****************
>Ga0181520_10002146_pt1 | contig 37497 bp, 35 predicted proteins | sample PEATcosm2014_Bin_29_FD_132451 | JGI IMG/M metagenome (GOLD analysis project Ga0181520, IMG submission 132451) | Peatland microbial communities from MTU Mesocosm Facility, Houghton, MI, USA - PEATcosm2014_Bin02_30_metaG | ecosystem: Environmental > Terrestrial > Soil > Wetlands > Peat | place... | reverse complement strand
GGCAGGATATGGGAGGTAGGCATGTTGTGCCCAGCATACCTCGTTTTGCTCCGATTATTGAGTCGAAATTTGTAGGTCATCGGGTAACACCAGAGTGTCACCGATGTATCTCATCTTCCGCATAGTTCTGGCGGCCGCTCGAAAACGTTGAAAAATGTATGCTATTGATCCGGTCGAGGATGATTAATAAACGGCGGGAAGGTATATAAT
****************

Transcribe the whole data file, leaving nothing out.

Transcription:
>Ga0181520_10002146_pt1 | contig 37497 bp, 35 predicted proteins | sample PEATcosm2014_Bin_29_FD_132451 | JGI IMG/M metagenome (GOLD analysis project Ga0181520, IMG submission 132451) | Peatland microbial communities from MTU Mesocosm Facility, Houghton, MI, USA - PEATcosm2014_Bin02_30_metaG | ecosystem: Environmental > Terrestrial > Soil > Wetlands > Peat | place... | reverse complement strand
GGCAGGATATGGGAGGTAGGCATGTTGTGCCCAGCATACCTCGTTTTGCTCCGATTATTGAGTCGAAATTTGTAGGTCATCGGGTAACACCAGAGTGTCACCGATGTATCTCATCTTCCGCATAGTTCTGGCGGCCGCTCGAAAACGTTGAAAAATGTATGCTATTGATCCGGTCGAGGATGATTAATAAACGGCGGGAAGGTATATAAT